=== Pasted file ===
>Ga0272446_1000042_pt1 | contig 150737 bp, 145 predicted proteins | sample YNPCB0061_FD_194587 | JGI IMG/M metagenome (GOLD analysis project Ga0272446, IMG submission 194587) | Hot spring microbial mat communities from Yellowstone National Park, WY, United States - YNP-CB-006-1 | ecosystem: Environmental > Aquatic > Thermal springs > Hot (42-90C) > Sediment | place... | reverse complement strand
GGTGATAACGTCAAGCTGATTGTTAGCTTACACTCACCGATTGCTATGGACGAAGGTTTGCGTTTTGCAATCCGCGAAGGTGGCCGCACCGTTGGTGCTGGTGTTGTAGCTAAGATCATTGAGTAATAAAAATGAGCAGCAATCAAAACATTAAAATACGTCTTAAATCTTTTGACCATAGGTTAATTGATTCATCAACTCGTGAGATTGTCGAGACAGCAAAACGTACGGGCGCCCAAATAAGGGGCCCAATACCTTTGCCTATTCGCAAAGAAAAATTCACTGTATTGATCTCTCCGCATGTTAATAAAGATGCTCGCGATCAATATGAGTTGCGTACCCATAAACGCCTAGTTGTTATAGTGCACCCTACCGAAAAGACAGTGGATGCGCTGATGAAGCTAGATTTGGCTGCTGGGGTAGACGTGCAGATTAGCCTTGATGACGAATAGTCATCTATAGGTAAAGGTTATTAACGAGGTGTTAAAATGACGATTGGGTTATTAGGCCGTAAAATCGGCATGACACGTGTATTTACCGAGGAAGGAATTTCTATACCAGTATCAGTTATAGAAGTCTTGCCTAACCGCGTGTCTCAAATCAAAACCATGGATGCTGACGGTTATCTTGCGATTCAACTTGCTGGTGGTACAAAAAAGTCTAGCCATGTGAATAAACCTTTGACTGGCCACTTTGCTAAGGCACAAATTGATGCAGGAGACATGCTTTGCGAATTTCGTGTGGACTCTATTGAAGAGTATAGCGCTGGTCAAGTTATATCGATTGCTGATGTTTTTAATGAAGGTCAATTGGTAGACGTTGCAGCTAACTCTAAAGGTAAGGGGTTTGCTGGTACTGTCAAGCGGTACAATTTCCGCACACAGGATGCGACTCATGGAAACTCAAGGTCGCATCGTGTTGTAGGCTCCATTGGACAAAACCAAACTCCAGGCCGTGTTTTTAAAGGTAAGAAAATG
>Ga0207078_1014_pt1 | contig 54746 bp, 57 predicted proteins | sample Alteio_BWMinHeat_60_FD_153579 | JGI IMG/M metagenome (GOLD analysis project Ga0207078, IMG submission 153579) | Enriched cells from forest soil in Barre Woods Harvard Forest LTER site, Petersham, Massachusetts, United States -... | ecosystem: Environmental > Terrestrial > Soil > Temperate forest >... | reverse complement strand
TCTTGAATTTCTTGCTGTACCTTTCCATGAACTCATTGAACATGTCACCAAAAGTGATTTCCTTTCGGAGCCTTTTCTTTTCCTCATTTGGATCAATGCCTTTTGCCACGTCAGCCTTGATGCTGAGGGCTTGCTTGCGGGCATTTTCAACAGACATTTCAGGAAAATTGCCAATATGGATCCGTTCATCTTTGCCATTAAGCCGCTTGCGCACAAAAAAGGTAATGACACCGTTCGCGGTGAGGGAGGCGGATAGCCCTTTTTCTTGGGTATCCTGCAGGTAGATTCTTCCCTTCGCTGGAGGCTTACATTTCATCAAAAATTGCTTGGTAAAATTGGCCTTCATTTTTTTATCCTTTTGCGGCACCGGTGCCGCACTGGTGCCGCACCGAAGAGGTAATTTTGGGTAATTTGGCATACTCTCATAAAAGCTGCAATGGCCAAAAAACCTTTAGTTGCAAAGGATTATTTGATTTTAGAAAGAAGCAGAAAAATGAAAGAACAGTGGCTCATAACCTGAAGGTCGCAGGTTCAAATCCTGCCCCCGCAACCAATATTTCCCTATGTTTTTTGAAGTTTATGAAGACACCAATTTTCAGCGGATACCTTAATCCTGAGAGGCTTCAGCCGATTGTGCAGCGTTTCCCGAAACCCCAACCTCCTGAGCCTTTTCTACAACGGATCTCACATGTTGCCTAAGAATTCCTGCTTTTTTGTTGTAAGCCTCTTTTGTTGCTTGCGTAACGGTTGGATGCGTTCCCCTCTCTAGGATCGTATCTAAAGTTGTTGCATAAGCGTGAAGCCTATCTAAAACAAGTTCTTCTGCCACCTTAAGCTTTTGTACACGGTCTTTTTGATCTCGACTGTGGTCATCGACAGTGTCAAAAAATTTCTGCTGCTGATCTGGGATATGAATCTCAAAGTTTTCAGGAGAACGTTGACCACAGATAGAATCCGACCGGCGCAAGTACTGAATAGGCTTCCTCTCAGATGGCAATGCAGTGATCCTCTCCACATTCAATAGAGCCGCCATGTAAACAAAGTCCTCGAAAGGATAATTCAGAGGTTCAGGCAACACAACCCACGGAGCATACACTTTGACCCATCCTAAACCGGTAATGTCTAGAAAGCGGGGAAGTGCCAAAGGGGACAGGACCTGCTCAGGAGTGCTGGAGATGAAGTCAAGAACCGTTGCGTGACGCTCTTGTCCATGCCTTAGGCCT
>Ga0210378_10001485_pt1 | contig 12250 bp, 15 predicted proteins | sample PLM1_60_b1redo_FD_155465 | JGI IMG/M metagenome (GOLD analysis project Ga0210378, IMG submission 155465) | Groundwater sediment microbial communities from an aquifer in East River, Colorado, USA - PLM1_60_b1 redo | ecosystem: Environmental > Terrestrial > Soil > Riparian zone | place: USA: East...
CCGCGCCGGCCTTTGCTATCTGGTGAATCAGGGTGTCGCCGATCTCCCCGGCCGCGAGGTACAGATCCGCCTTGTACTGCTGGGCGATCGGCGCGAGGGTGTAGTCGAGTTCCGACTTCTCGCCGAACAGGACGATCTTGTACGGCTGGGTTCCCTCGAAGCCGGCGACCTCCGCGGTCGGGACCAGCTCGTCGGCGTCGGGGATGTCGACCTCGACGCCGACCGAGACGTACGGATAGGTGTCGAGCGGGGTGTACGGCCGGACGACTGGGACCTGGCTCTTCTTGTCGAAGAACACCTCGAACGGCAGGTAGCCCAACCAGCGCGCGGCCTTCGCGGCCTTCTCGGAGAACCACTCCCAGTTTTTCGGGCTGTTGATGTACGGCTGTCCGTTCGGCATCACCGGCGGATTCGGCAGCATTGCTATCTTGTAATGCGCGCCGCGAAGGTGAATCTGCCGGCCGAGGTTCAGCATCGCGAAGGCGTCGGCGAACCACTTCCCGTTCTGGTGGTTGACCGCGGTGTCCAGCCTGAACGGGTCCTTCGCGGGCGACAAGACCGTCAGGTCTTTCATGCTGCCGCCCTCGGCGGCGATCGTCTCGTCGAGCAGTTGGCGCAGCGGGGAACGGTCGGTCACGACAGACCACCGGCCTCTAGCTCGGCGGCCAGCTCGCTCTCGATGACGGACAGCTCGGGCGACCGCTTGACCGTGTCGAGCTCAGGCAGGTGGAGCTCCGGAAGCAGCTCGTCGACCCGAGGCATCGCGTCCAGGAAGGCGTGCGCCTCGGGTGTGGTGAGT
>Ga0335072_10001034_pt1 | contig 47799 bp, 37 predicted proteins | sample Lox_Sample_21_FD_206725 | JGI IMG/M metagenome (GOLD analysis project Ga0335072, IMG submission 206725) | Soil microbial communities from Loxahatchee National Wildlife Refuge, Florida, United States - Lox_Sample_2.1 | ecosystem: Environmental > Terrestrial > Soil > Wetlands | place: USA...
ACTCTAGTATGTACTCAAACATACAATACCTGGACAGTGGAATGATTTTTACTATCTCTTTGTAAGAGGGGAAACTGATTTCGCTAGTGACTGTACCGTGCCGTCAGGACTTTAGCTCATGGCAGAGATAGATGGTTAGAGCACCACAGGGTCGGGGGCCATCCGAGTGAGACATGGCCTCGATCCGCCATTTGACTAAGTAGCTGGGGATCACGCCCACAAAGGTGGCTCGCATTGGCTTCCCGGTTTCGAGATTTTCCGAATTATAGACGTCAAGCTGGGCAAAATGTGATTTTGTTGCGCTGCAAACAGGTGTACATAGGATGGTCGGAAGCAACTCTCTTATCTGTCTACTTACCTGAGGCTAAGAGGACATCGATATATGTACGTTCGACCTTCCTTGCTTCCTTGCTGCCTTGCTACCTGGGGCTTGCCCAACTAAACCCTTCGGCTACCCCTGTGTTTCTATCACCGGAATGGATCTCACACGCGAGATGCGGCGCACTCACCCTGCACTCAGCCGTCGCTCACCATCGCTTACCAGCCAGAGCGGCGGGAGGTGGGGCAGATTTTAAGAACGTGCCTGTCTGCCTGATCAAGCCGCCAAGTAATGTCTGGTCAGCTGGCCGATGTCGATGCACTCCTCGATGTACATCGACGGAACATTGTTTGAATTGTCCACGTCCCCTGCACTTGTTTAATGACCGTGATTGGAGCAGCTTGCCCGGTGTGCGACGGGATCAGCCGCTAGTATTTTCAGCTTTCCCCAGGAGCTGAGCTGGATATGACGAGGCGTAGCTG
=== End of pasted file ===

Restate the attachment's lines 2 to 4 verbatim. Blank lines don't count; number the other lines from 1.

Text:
GGTGATAACGTCAAGCTGATTGTTAGCTTACACTCACCGATTGCTATGGACGAAGGTTTGCGTTTTGCAATCCGCGAAGGTGGCCGCACCGTTGGTGCTGGTGTTGTAGCTAAGATCATTGAGTAATAAAAATGAGCAGCAATCAAAACATTAAAATACGTCTTAAATCTTTTGACCATAGGTTAATTGATTCATCAACTCGTGAGATTGTCGAGACAGCAAAACGTACGGGCGCCCAAATAAGGGGCCCAATACCTTTGCCTATTCGCAAAGAAAAATTCACTGTATTGATCTCTCCGCATGTTAATAAAGATGCTCGCGATCAATATGAGTTGCGTACCCATAAACGCCTAGTTGTTATAGTGCACCCTACCGAAAAGACAGTGGATGCGCTGATGAAGCTAGATTTGGCTGCTGGGGTAGACGTGCAGATTAGCCTTGATGACGAATAGTCATCTATAGGTAAAGGTTATTAACGAGGTGTTAAAATGACGATTGGGTTATTAGGCCGTAAAATCGGCATGACACGTGTATTTACCGAGGAAGGAATTTCTATACCAGTATCAGTTATAGAAGTCTTGCCTAACCGCGTGTCTCAAATCAAAACCATGGATGCTGACGGTTATCTTGCGATTCAACTTGCTGGTGGTACAAAAAAGTCTAGCCATGTGAATAAACCTTTGACTGGCCACTTTGCTAAGGCACAAATTGATGCAGGAGACATGCTTTGCGAATTTCGTGTGGACTCTATTGAAGAGTATAGCGCTGGTCAAGTTATATCGATTGCTGATGTTTTTAATGAAGGTCAATTGGTAGACGTTGCAGCTAACTCTAAAGGTAAGGGGTTTGCTGGTACTGTCAAGCGGTACAATTTCCGCACACAGGATGCGACTCATGGAAACTCAAGGTCGCATCGTGTTGTAGGCTCCATTGGACAAAACCAAACTCCAGGCCGTGTTTTTAAAGGTAAGAAAATG
>Ga0207078_1014_pt1 | contig 54746 bp, 57 predicted proteins | sample Alteio_BWMinHeat_60_FD_153579 | JGI IMG/M metagenome (GOLD analysis project Ga0207078, IMG submission 153579) | Enriched cells from forest soil in Barre Woods Harvard Forest LTER site, Petersham, Massachusetts, United States -... | ecosystem: Environmental > Terrestrial > Soil > Temperate forest >... | reverse complement strand
TCTTGAATTTCTTGCTGTACCTTTCCATGAACTCATTGAACATGTCACCAAAAGTGATTTCCTTTCGGAGCCTTTTCTTTTCCTCATTTGGATCAATGCCTTTTGCCACGTCAGCCTTGATGCTGAGGGCTTGCTTGCGGGCATTTTCAACAGACATTTCAGGAAAATTGCCAATATGGATCCGTTCATCTTTGCCATTAAGCCGCTTGCGCACAAAAAAGGTAATGACACCGTTCGCGGTGAGGGAGGCGGATAGCCCTTTTTCTTGGGTATCCTGCAGGTAGATTCTTCCCTTCGCTGGAGGCTTACATTTCATCAAAAATTGCTTGGTAAAATTGGCCTTCATTTTTTTATCCTTTTGCGGCACCGGTGCCGCACTGGTGCCGCACCGAAGAGGTAATTTTGGGTAATTTGGCATACTCTCATAAAAGCTGCAATGGCCAAAAAACCTTTAGTTGCAAAGGATTATTTGATTTTAGAAAGAAGCAGAAAAATGAAAGAACAGTGGCTCATAACCTGAAGGTCGCAGGTTCAAATCCTGCCCCCGCAACCAATATTTCCCTATGTTTTTTGAAGTTTATGAAGACACCAATTTTCAGCGGATACCTTAATCCTGAGAGGCTTCAGCCGATTGTGCAGCGTTTCCCGAAACCCCAACCTCCTGAGCCTTTTCTACAACGGATCTCACATGTTGCCTAAGAATTCCTGCTTTTTTGTTGTAAGCCTCTTTTGTTGCTTGCGTAACGGTTGGATGCGTTCCCCTCTCTAGGATCGTATCTAAAGTTGTTGCATAAGCGTGAAGCCTATCTAAAACAAGTTCTTCTGCCACCTTAAGCTTTTGTACACGGTCTTTTTGATCTCGACTGTGGTCATCGACAGTGTCAAAAAATTTCTGCTGCTGATCTGGGATATGAATCTCAAAGTTTTCAGGAGAACGTTGACCACAGATAGAATCCGACCGGCGCAAGTACTGAATAGGCTTCCTCTCAGATGGCAATGCAGTGATCCTCTCCACATTCAATAGAGCCGCCATGTAAACAAAGTCCTCGAAAGGATAATTCAGAGGTTCAGGCAACACAACCCACGGAGCATACACTTTGACCCATCCTAAACCGGTAATGTCTAGAAAGCGGGGAAGTGCCAAAGGGGACAGGACCTGCTCAGGAGTGCTGGAGATGAAGTCAAGAACCGTTGCGTGACGCTCTTGTCCATGCCTTAGGCCT